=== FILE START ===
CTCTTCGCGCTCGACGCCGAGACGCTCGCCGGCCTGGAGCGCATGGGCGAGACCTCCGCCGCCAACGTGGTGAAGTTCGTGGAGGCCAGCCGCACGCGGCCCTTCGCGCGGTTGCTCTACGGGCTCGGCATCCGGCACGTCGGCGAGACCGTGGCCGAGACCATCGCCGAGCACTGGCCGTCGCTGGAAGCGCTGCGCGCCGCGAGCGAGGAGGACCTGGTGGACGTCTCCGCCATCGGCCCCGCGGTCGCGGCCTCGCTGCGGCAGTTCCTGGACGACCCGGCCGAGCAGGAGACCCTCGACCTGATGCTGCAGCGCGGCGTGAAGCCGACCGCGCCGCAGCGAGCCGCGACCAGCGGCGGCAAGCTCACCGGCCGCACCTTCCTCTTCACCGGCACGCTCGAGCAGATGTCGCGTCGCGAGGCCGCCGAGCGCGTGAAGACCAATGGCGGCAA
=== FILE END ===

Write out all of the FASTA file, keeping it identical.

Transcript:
CTCTTCGCGCTCGACGCCGAGACGCTCGCCGGCCTGGAGCGCATGGGCGAGACCTCCGCCGCCAACGTGGTGAAGTTCGTGGAGGCCAGCCGCACGCGGCCCTTCGCGCGGTTGCTCTACGGGCTCGGCATCCGGCACGTCGGCGAGACCGTGGCCGAGACCATCGCCGAGCACTGGCCGTCGCTGGAAGCGCTGCGCGCCGCGAGCGAGGAGGACCTGGTGGACGTCTCCGCCATCGGCCCCGCGGTCGCGGCCTCGCTGCGGCAGTTCCTGGACGACCCGGCCGAGCAGGAGACCCTCGACCTGATGCTGCAGCGCGGCGTGAAGCCGACCGCGCCGCAGCGAGCCGCGACCAGCGGCGGCAAGCTCACCGGCCGCACCTTCCTCTTCACCGGCACGCTCGAGCAGATGTCGCGTCGCGAGGCCGCCGAGCGCGTGAAGACCAATGGCGGCAA